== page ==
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Digital transformation has an obvious impact on overall business performance. This article reviews some key themes (business model, organization, change management) to address the transformation.

In 2012, a study from MIT Sloan Research taught us that companies reaching their digital maturity were 26% more profitable than their peers. In 2014, McKinsey estimated that digital transformation could have an impact of -20% to + 40% on the operating income of a business, according to the quality of its implementation. Illustrating the challenge represented by the transformation for the competitiveness of businesses, these figures show the engagement of a Darwinian process which can’t be ignored.

To lead this transformation, a new “C Level” appeared in the organization the Chief Digital Officer. The Chief Digital Officer is in charge of decompartmentalizing the company, allowing it to adopt new models.  With digital no longer being a matter of “agency”, the traditional models of business organization as taught in business schools for 50 years began to change. To borrow the expression of the Nora-Minc’s french public report (1978), it “takes the entire company in its nets.”  As a result, the business model, business processes, and the culture of the company must be rethought.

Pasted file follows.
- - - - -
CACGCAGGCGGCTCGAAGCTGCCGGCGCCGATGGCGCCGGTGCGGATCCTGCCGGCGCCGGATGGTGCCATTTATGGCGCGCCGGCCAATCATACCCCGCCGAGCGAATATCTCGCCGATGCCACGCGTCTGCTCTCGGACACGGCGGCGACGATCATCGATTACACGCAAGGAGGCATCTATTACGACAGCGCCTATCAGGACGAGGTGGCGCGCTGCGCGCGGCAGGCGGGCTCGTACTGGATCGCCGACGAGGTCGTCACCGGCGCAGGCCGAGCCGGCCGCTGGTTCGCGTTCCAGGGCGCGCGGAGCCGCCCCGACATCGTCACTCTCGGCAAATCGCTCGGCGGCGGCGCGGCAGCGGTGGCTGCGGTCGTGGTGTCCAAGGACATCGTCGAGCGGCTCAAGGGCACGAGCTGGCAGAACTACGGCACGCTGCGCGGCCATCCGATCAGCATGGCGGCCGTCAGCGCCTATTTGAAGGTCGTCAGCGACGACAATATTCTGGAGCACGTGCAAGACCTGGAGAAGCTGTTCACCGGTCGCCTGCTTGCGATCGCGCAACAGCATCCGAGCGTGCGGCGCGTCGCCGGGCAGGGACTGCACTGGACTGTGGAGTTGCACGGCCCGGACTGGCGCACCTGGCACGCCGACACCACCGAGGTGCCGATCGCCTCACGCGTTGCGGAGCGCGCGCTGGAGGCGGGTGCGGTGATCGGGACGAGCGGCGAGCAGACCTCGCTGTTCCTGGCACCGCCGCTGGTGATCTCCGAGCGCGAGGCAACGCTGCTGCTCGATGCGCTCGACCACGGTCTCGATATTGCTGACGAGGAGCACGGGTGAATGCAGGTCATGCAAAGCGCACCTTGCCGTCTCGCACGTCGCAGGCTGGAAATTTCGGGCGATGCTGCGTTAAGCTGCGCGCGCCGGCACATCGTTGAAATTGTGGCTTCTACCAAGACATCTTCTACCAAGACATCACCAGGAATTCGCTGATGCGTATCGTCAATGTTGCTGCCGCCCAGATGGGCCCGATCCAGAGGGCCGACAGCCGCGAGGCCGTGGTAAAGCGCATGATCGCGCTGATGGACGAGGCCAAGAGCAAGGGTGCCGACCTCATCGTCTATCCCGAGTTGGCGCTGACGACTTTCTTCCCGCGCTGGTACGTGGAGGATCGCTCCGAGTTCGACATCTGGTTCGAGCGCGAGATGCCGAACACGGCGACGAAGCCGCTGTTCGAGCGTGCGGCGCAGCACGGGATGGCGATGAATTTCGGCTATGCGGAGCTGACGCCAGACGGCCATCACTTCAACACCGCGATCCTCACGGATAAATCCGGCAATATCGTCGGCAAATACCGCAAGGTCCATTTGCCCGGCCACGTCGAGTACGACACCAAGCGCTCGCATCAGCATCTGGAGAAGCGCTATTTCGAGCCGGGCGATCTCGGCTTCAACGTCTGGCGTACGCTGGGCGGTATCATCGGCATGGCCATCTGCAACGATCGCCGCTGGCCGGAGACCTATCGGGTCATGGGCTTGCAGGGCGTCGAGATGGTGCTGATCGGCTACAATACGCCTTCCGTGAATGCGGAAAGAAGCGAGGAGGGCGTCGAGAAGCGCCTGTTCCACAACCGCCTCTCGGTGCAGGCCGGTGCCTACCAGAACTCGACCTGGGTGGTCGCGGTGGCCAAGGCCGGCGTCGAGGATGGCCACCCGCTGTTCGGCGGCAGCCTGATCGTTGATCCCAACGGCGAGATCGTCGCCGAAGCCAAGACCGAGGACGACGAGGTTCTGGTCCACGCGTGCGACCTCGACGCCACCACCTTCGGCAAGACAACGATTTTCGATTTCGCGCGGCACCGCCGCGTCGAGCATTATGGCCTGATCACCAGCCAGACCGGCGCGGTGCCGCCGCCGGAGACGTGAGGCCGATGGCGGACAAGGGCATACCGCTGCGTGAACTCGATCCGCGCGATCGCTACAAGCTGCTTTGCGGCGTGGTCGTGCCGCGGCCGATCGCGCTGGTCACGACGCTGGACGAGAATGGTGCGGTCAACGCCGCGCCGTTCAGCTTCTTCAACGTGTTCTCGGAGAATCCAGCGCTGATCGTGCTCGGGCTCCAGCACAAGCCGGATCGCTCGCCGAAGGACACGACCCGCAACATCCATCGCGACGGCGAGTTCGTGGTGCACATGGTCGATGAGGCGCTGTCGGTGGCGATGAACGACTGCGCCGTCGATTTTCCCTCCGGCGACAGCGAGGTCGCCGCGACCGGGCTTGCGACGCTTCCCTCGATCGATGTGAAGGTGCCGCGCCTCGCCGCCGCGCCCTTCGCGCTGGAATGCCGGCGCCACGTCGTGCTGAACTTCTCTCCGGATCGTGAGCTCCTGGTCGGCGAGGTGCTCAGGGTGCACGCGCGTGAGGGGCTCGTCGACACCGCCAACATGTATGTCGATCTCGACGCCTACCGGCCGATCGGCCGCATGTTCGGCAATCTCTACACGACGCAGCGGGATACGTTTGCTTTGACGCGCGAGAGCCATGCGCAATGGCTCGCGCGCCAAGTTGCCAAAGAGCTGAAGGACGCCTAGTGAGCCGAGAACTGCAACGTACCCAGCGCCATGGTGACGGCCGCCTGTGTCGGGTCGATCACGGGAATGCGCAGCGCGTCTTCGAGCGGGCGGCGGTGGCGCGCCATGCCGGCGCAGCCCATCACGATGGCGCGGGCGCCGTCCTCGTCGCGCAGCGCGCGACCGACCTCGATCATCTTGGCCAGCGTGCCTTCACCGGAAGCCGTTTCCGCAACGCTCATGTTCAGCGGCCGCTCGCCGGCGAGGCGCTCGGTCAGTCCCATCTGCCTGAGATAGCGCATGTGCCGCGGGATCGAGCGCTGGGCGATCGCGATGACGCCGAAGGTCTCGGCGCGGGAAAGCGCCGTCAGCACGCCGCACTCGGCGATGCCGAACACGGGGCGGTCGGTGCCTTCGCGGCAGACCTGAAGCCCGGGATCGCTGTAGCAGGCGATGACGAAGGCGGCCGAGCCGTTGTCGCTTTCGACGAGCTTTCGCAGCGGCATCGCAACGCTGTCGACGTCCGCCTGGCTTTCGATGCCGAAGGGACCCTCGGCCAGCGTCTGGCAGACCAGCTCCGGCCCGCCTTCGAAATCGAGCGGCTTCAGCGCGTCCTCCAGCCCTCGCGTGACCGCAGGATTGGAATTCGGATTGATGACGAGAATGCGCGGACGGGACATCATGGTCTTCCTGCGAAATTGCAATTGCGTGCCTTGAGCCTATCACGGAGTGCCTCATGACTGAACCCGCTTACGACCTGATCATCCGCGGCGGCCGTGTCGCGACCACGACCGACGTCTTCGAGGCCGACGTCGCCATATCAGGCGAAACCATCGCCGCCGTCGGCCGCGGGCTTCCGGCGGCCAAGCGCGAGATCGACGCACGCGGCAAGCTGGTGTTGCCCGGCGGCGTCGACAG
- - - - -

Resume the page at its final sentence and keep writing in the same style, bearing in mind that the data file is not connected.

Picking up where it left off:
Digital began the break with traditional models of business organization.
Digital began the break with traditional models of business organization. © Pixabay

The model change

“Our competitors aren’t taking our market share with devices; they are taking our market share with an entire ecosystem.” Nokia CEO Stephen Elop, 2011

The value chain described by Michael Porter analyses the company through its ability to control linearly a set of activities to deliver an offer. The value chain moves now into an ecosystem that is characterized by the ability to develop and facilitate interactions between entities.

The offer is becoming a platform. This platform may be a range of connected devices (Internet of Things), or a pure player ensuring the linkage between users (producers and / or consumers). In its most complete version, the business model transformation gives rise to the economy of platforms and “uberization” that when it comes to infiltrate a sector, it doesn’t let it stay intact.

The dynamics of these models is based on network effects. The value of the platform comes from its ability to connect a large number of users. The company is no longer limited to extract value by addressing the individual consumer, but from the development and operation of an ecosystem that generates its own value. For example, a carpooling website, bringing together hundreds of users, it will offer a relatively limited service. From the moment it collects millions of users, it can compete with traditional operators offering a service based on the exploitation of a heavy infrastructure.

The Datafication

This reconfiguration of the value chain affects profoundly the organization of the company, whose performance will be subject to its ability to rethink its business processes. With the Datafication, the value moves to the data.

With the Datafication, the value moves to the data.
With the Datafication, the value moves to the data. © Pixabay